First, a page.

So here we are, 29 weeks into the production.
11 weeks to go, give or take a couple, if everything goes according to plan – which I’m assured it almost never does, but it helps to have something to aim for.
Kid is trucking right along and seems to be hitting the major milestones of growing, kicking, punching and causing heartburn right on schedule. I can’t really say that the heartburn has been too bad though, only a couple of nights after eating Mexican food late in the evening. I learned my lesson on that one – Chili Verde is off the menu until April, no matter how tasty the damn thing is.
I’ve also made my way back into yoga with some renewed enthusiasm, after being lucky enough to be invited to take classes with the teachers of my teacher! My teacher, Emma Tranter studied under Betty Larsen, who has studied directly under BKS Iyengar himself (and a host of others) and has over 30 years experience. I’m super happy that they welcomed me in all pregnant and waddling, and I’ve really enjoyed getting a ton of tips on how to modify to accommodate the baby. Prenatal yoga as presented in many online outlets hasn’t resonated with me, so being able to keep up my regular practice to a decent extent with those modification has been awesome. I still include inversions to a degree (with props and a spotter) and I swear the kid loves going upside down. I had a pretty strong inversion practice before – but if you haven’t been kicking up into a handstand on a regular basis – pregnancy is not the time to start.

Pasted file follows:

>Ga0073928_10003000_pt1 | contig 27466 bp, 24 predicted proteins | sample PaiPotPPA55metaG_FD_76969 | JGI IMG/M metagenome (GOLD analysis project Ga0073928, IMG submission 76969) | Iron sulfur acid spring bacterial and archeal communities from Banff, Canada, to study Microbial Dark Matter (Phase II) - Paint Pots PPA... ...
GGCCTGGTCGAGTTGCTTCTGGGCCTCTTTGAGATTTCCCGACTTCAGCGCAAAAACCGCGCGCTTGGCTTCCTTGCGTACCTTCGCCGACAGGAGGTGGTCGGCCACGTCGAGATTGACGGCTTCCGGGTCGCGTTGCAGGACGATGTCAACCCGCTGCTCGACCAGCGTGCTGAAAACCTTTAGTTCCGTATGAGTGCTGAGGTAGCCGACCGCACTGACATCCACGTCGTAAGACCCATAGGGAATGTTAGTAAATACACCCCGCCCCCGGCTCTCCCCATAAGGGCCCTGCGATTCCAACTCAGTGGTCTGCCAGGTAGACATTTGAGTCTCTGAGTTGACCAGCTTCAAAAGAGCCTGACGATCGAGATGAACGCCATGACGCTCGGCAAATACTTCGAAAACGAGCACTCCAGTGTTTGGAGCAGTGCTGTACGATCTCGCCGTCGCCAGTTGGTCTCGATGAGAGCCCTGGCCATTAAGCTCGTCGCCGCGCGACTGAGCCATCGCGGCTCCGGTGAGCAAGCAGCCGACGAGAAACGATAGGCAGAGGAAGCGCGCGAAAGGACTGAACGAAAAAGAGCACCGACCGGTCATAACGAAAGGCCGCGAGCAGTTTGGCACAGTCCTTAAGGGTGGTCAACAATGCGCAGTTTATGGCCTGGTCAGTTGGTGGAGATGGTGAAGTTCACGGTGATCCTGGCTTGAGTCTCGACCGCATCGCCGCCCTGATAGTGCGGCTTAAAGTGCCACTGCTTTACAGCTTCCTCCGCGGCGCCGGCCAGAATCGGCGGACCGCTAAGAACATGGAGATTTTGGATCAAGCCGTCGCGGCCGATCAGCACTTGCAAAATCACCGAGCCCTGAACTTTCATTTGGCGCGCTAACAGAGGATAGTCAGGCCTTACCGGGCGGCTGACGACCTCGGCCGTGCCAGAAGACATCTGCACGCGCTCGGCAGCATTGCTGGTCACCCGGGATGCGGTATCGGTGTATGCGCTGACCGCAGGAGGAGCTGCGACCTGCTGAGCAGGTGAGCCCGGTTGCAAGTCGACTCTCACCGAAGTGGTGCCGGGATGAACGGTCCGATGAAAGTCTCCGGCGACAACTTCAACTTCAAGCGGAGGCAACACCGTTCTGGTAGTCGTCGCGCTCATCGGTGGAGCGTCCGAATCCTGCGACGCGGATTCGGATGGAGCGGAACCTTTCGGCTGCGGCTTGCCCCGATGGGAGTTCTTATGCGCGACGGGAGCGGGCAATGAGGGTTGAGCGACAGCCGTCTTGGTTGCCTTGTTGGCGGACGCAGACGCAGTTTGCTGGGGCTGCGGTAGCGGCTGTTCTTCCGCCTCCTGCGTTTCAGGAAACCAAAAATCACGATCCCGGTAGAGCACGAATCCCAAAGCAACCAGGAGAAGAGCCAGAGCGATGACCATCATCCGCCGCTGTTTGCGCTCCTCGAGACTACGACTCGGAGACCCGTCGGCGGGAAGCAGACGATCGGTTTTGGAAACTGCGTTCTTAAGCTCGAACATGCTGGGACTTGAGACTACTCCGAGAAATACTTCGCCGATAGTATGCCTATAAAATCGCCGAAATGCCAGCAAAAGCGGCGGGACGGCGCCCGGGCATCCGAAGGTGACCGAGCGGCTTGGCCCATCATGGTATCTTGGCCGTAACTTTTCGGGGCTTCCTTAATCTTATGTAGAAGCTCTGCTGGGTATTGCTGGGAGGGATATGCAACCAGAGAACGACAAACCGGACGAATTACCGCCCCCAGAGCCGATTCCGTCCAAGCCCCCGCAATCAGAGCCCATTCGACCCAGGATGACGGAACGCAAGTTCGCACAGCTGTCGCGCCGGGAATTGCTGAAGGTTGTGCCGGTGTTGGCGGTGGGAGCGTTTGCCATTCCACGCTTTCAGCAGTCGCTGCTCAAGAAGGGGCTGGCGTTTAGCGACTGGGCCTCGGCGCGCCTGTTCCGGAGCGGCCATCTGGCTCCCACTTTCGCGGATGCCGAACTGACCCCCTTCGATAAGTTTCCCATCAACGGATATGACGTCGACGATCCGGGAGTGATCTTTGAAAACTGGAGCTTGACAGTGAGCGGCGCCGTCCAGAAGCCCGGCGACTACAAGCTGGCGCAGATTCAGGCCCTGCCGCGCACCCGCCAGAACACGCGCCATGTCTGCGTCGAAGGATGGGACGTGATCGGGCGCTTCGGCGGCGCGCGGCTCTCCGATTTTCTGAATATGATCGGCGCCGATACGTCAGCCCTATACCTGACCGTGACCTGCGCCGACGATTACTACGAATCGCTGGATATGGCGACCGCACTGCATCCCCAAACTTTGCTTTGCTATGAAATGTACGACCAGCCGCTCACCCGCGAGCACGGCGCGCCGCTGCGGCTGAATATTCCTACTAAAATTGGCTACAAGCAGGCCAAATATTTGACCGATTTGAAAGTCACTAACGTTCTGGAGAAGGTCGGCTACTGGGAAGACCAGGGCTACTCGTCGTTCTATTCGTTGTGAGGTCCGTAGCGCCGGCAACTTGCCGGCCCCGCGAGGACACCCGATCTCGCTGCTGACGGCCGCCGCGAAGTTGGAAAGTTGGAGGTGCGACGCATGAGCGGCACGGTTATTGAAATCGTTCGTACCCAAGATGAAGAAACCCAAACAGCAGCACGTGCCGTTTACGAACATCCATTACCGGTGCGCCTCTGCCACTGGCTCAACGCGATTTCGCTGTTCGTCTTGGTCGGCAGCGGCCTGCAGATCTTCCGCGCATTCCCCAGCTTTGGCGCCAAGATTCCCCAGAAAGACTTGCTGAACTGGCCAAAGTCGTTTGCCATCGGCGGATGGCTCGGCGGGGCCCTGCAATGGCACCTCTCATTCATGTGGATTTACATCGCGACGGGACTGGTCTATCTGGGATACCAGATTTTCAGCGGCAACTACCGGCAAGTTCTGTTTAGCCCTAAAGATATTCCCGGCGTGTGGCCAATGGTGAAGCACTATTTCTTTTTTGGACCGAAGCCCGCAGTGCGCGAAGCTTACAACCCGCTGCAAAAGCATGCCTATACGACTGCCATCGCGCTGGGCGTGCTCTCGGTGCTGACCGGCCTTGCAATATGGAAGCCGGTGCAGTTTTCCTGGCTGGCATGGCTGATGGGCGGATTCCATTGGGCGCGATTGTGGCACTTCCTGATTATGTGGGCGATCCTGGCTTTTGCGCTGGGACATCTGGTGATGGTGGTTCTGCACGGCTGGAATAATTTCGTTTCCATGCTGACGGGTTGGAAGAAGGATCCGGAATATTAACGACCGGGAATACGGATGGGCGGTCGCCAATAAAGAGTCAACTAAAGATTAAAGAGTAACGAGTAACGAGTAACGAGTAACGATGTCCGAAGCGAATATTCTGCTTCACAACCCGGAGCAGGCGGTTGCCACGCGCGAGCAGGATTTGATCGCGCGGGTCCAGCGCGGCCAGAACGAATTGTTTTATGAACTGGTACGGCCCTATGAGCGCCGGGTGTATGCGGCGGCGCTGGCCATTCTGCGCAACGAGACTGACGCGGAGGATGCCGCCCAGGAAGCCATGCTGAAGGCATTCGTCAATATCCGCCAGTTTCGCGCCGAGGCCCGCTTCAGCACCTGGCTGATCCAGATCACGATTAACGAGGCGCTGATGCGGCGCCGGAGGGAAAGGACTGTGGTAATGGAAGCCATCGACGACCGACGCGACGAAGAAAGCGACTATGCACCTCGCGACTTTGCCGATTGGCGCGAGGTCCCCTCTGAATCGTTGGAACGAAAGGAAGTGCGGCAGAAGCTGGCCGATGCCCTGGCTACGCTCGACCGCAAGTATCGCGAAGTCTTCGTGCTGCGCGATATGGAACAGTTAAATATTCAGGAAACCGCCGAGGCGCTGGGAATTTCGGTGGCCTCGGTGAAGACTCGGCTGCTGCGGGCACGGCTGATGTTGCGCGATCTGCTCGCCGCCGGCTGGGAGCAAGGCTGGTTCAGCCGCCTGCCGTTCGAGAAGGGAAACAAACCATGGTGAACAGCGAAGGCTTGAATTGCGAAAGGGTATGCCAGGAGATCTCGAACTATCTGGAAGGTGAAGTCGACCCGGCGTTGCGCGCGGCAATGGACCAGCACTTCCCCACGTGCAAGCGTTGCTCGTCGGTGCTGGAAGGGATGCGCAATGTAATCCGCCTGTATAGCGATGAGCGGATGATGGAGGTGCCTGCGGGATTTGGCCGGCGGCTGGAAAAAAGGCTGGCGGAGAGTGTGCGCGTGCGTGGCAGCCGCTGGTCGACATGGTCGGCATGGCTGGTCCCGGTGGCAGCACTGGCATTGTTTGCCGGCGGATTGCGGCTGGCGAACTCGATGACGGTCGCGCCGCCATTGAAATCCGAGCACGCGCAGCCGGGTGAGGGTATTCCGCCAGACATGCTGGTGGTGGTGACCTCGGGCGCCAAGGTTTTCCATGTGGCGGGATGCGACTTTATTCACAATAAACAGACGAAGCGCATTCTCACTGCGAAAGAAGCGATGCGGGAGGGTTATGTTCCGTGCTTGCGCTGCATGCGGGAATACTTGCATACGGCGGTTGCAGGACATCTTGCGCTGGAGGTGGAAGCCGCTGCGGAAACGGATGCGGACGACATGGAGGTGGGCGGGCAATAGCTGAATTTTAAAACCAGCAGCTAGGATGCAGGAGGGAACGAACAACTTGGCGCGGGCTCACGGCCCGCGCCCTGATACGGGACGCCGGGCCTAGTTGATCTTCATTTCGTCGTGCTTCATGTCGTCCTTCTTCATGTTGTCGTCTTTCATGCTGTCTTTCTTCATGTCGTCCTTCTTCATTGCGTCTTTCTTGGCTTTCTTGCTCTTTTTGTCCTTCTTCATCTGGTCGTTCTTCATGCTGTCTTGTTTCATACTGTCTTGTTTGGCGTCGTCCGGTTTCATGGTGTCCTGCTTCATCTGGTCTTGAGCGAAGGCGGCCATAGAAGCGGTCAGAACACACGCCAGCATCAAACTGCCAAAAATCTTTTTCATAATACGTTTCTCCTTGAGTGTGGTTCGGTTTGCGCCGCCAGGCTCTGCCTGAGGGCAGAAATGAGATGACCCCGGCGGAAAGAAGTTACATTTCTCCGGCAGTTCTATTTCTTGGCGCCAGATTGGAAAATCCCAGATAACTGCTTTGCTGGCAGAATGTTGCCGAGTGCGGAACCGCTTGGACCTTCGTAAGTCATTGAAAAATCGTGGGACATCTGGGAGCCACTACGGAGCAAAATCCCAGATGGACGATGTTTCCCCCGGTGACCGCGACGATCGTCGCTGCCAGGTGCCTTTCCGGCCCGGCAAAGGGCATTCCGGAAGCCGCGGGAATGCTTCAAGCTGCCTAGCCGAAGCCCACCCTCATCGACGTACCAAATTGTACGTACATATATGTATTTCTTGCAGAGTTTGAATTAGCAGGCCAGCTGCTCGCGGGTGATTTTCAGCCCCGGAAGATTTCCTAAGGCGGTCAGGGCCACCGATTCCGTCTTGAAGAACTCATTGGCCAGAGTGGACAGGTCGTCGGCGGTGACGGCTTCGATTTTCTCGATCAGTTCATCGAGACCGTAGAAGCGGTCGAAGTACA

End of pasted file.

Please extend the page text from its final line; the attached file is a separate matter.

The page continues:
Being alignment yoga, there is naturally a lot of focus on the technique of the asanas (poses). Betty also does an incredible job of getting you to approach your practice with your thought on the breath, and focus on the yamas and niyamas, with an almost meditative quality. Last week we went deeply into the groin area and the focus was on release. Us westerners tend to store a whole lot of tension in the hips and groin and runners/cyclists often add on top of that some imbalances specific to their sport.
Pregnancy comes with its own challenges – tilting of the pelvis, extra weight to carry and then in the later stages – the dance of the hormones to prepare muscles and ligaments for delivery.
For the groin class, Betty spoke about working the muscles of the groin in a manner of softening into release, and then release into opening. I can’t really think of a better mantra for birth than that one – and if I can tame my breath and muscles to go with it, I hope it will allow me to be as relaxed as I can be.